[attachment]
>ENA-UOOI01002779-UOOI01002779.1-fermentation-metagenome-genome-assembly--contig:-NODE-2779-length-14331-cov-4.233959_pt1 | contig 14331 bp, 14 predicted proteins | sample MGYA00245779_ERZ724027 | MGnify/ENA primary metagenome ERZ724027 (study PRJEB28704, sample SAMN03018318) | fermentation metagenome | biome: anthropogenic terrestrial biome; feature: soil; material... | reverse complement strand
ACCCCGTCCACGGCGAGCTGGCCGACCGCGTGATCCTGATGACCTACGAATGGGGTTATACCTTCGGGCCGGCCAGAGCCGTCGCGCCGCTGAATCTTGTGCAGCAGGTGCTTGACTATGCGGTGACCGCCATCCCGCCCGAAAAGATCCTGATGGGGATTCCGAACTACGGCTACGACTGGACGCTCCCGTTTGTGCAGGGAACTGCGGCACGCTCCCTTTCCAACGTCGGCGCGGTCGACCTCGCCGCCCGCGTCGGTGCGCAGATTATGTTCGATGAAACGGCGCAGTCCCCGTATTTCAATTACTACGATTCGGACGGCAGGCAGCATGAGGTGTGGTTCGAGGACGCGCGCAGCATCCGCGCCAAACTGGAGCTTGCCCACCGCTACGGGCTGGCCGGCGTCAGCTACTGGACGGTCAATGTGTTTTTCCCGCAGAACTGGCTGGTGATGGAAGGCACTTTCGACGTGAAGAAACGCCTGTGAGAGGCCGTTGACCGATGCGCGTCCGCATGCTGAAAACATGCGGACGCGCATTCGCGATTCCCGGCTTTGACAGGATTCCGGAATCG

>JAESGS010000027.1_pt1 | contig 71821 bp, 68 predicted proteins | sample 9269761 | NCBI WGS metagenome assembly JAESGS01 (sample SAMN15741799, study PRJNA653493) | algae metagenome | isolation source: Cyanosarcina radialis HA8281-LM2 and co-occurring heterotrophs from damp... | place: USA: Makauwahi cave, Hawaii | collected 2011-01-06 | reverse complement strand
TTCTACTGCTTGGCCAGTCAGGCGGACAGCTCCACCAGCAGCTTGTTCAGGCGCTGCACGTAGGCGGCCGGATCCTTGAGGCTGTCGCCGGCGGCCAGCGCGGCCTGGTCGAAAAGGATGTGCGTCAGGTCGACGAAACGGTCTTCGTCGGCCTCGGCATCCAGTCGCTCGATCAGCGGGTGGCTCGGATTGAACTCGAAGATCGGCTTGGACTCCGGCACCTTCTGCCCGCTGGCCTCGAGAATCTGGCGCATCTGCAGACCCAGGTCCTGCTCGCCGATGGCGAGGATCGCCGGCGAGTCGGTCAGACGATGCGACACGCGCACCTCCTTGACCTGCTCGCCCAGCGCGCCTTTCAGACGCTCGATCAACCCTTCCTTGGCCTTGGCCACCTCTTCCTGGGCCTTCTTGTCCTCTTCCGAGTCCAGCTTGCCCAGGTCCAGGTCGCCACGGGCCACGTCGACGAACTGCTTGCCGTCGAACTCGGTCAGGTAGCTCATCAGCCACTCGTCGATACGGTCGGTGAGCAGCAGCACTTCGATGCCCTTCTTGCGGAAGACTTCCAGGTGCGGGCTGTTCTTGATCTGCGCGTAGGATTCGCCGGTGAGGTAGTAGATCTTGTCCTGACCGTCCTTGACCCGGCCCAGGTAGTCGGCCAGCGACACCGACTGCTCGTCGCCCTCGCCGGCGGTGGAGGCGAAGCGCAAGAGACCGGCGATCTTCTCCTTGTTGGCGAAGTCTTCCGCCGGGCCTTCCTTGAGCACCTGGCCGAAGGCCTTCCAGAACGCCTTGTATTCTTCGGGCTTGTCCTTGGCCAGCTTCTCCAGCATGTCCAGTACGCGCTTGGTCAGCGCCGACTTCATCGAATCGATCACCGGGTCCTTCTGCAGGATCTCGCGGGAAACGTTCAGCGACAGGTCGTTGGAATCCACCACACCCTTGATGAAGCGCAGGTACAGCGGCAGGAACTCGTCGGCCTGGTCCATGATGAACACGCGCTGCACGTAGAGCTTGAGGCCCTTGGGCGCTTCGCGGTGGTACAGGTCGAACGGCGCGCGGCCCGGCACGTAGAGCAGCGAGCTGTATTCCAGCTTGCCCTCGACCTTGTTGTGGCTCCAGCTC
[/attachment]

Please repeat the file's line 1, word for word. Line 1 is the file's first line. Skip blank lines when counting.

>ENA-UOOI01002779-UOOI01002779.1-fermentation-metagenome-genome-assembly--contig:-NODE-2779-length-14331-cov-4.233959_pt1 | contig 14331 bp, 14 predicted proteins | sample MGYA00245779_ERZ724027 | MGnify/ENA primary metagenome ERZ724027 (study PRJEB28704, sample SAMN03018318) | fermentation metagenome | biome: anthropogenic terrestrial biome; feature: soil; material... | reverse complement strand